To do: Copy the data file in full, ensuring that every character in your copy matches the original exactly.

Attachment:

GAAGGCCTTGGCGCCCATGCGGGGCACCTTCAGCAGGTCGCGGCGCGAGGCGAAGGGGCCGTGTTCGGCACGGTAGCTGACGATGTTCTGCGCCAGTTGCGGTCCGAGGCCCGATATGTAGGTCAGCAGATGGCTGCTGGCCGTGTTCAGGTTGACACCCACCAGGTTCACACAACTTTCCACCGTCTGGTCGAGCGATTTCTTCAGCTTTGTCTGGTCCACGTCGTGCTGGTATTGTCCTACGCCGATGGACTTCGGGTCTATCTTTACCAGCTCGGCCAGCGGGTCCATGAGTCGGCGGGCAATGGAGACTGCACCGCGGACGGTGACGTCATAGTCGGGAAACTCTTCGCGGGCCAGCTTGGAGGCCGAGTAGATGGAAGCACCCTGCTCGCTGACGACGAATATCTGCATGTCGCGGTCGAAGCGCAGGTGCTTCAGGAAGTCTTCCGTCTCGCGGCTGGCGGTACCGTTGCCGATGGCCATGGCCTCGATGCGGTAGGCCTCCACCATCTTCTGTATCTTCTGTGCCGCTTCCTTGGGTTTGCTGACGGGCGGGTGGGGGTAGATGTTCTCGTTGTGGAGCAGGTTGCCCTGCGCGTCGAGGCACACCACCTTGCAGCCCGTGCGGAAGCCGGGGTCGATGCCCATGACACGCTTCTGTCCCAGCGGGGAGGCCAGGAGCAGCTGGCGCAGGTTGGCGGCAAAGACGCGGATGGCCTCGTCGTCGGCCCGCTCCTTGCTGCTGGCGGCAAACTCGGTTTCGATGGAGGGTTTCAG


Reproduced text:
GAAGGCCTTGGCGCCCATGCGGGGCACCTTCAGCAGGTCGCGGCGCGAGGCGAAGGGGCCGTGTTCGGCACGGTAGCTGACGATGTTCTGCGCCAGTTGCGGTCCGAGGCCCGATATGTAGGTCAGCAGATGGCTGCTGGCCGTGTTCAGGTTGACACCCACCAGGTTCACACAACTTTCCACCGTCTGGTCGAGCGATTTCTTCAGCTTTGTCTGGTCCACGTCGTGCTGGTATTGTCCTACGCCGATGGACTTCGGGTCTATCTTTACCAGCTCGGCCAGCGGGTCCATGAGTCGGCGGGCAATGGAGACTGCACCGCGGACGGTGACGTCATAGTCGGGAAACTCTTCGCGGGCCAGCTTGGAGGCCGAGTAGATGGAAGCACCCTGCTCGCTGACGACGAATATCTGCATGTCGCGGTCGAAGCGCAGGTGCTTCAGGAAGTCTTCCGTCTCGCGGCTGGCGGTACCGTTGCCGATGGCCATGGCCTCGATGCGGTAGGCCTCCACCATCTTCTGTATCTTCTGTGCCGCTTCCTTGGGTTTGCTGACGGGCGGGTGGGGGTAGATGTTCTCGTTGTGGAGCAGGTTGCCCTGCGCGTCGAGGCACACCACCTTGCAGCCCGTGCGGAAGCCGGGGTCGATGCCCATGACACGCTTCTGTCCCAGCGGGGAGGCCAGGAGCAGCTGGCGCAGGTTGGCGGCAAAGACGCGGATGGCCTCGTCGTCGGCCCGCTCCTTGCTGCTGGCGGCAAACTCGGTTTCGATGGAGGGTTTCAG